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Rickie Lee Jones

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ENTERTAINMENT
October 5, 2012 | By Mikael Wood
In a concert last month at Hollywood's Hotel Cafe, the buzzy English singer Paloma Faith crouched down near the floor to sing "Let Me Down Easy. " It's a tough-love song associated with a number of hardy soul-music veterans, including Bettye LaVette and the late Etta James, and Faith was doing what she could (despite her youth and a seriously movement-constricting dress) to channel some of their gravitas. LaVette does some crouching of her own on "Thankful N' Thoughtful," a powerful new covers album that finds the 66-year-old R&B singer tapping into the desperation of tunes like Neil Young's "Everybody Knows This Is Nowhere" and "Everything Is Broken" by Bob Dylan.
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ENTERTAINMENT
October 5, 2012 | By Mikael Wood
In a concert last month at Hollywood's Hotel Cafe, the buzzy English singer Paloma Faith crouched down near the floor to sing "Let Me Down Easy. " It's a tough-love song associated with a number of hardy soul-music veterans, including Bettye LaVette and the late Etta James, and Faith was doing what she could (despite her youth and a seriously movement-constricting dress) to channel some of their gravitas. LaVette does some crouching of her own on "Thankful N' Thoughtful," a powerful new covers album that finds the 66-year-old R&B singer tapping into the desperation of tunes like Neil Young's "Everybody Knows This Is Nowhere" and "Everything Is Broken" by Bob Dylan.
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ENTERTAINMENT
July 11, 1997 | RICHARD CROMELIN
Rickie Lee Jones, erstwhile folk-jazz-pop boho heroine, has thrown her old fans a curve with her new album, "Ghostyhead," which sets her introspective, hallucinatory imagery to an aggressive, hard-edged electronic sound. Jones' concert at the El Rey Theatre on Wednesday indicated that she's embracing this experimental approach with an almost obsessive intensity.
ENTERTAINMENT
November 3, 2009 | Randy Lewis; August Brown
Carrie Underwood Play On 19 Recordings/Arista Nashville If there's a slam-dunk aspect to Carrie Underwood's third album, it's that she's handed her "American Idol" benefactors a theme song for the next episode of "Idol Gives Back." That song is "Change," an exercise in social responsibility that challenges the listener to stay open to the possibility that a small gesture can make a big difference. Underwood puts that idea across convincingly -- it's one that also would do wonders for her music.
ENTERTAINMENT
November 9, 1991 | CHRIS WILLMAN
Rickie Lee Jones is getting the most radio airplay she's gotten in years right now. Unfortunately, most of it is for her contribution to an alternative dance tune, the Orb's "Fluffy Little Clouds," and not for her own superlative new album, "Pop Pop," a jazzy and admittedly not-so-radio-ready collection of personalized standards from decades past. The faithful were still out in force for her top-drawing, top-drawer show Thursday night at Royce Hall.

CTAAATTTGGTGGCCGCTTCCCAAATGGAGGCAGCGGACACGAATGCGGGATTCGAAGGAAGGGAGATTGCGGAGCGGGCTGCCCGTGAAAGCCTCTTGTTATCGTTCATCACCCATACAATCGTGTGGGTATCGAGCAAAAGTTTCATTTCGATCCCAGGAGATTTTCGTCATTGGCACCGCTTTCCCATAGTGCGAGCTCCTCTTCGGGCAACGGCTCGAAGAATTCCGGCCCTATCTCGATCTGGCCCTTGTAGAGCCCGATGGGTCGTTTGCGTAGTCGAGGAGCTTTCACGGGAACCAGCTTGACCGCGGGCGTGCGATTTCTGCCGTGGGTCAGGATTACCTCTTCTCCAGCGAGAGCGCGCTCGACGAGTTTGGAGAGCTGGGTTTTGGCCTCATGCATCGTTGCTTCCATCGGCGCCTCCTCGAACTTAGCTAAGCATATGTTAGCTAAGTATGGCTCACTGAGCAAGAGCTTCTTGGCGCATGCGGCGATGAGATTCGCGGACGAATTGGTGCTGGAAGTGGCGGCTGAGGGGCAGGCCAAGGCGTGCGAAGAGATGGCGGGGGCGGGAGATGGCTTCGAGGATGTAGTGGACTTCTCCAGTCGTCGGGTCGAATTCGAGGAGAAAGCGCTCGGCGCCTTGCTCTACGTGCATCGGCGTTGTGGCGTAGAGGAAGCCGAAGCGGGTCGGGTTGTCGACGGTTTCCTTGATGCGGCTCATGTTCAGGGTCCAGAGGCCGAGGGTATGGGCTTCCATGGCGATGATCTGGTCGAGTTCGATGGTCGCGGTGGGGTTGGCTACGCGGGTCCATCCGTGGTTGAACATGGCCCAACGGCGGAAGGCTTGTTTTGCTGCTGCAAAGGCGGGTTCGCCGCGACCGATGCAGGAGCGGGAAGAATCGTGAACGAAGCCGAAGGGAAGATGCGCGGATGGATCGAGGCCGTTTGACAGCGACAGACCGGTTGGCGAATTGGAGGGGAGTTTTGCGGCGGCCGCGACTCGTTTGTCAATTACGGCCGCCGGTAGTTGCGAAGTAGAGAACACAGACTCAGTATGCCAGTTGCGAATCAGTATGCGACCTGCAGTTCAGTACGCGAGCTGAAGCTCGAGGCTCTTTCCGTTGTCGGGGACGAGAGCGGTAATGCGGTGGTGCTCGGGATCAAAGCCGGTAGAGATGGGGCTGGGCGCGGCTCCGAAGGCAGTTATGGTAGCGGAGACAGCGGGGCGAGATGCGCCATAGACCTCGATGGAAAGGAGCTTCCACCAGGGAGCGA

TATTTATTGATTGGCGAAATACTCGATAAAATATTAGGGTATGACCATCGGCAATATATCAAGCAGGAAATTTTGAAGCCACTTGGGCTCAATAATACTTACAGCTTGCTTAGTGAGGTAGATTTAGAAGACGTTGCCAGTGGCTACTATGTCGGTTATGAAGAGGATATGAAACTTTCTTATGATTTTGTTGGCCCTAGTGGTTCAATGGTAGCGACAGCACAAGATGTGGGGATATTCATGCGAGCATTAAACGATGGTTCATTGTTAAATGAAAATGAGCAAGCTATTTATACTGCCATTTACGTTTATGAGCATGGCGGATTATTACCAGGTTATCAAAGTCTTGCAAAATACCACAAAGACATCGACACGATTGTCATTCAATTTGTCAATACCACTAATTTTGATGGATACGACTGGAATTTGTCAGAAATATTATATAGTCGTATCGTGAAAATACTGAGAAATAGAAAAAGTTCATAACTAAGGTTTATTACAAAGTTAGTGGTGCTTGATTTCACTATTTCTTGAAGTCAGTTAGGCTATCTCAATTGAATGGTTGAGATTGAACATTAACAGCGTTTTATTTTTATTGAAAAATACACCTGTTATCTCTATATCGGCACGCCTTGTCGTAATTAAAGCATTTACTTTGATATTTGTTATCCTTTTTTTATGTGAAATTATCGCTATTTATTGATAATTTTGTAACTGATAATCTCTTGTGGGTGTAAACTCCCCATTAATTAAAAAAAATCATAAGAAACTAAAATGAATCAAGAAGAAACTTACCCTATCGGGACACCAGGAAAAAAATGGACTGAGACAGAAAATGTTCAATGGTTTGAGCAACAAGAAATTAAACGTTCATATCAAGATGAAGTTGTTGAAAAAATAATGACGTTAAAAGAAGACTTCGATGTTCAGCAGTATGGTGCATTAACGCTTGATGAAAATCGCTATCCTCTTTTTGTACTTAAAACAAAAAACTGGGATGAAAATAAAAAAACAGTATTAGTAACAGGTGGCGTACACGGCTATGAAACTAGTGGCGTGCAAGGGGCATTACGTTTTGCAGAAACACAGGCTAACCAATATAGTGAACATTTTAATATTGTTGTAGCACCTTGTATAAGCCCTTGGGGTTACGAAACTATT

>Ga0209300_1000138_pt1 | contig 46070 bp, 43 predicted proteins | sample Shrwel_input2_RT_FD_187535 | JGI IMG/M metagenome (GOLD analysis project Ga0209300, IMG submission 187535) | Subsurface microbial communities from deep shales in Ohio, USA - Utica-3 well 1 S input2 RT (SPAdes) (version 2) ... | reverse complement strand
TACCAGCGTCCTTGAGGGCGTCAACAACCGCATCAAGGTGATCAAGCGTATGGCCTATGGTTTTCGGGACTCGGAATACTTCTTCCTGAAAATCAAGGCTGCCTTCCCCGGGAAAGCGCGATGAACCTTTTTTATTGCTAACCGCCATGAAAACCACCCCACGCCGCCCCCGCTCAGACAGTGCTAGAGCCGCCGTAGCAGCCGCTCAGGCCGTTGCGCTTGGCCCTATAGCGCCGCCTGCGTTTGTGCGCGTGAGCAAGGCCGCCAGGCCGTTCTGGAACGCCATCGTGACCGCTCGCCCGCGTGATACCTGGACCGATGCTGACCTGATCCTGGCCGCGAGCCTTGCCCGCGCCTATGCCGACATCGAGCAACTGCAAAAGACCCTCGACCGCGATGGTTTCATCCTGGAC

ENTERTAINMENT
March 17, 1990 | CHRIS WILLMAN
Rickie Lee Jones scanned the crowd near the Club Lingerie stage after her first number in the first of two shows there Thursday, hoping to see some non-familiar (i.e., non-"industry") faces in the footlights. "I was hoping very much that some real people got in, 'cause I was trying to figure out who bought the tickets," she said earnestly, beaming that Cheshire Cat grin as the whoops and hollers told her the folks wuz real.
ENTERTAINMENT
February 6, 2008 | Richard Cromelin, Times Staff Writer
It wasn't exactly Mott the Hoople glam-rock mixed with urban-jazzy Black Power horns, and it wasn't a vaudeville show with jugglers and other attractions -- two ideas that the headliner has been tossing around -- but Rickie Lee Jones' show on Monday at the Echoplex delivered on its promise of something special. This was the first of Jones' four Monday night concerts at the Echo Park club, and while many of L.A.'
ENTERTAINMENT
July 21, 1991 | PATRICK GOLDSTEIN
Sinatra to Hendrix. Tin Pan Alley to swinging hepster jazz. "Peter Pan" to the Jefferson Airplane. You could say Rickie Lee Jones really boxes the pop compass on "Pop Pop," the upcoming album by the adventuresome songstress. Due out in September, it features a dizzying array of cover songs, ranging from jazz standards and Broadway show tunes to Jimi Hendrix's "Up From the Skies" and a trio of songs that were hits for Frank Sinatra.
ENTERTAINMENT
October 12, 2000 | NATALIE NICHOLS, SPECIAL TO THE TIMES
Even when an audience is eager to be mesmerized, few singer-songwriters can weave a spell like the one Rickie Lee Jones cast Tuesday over a packed crowd at the El Rey Theatre. The veteran boho-jazz-pop artist molded time and space at whim, relaying human pain, comedy and bliss with the authority of someone who has witnessed it all, and the deceptive ease of a vocalist in full command of her singular instrument.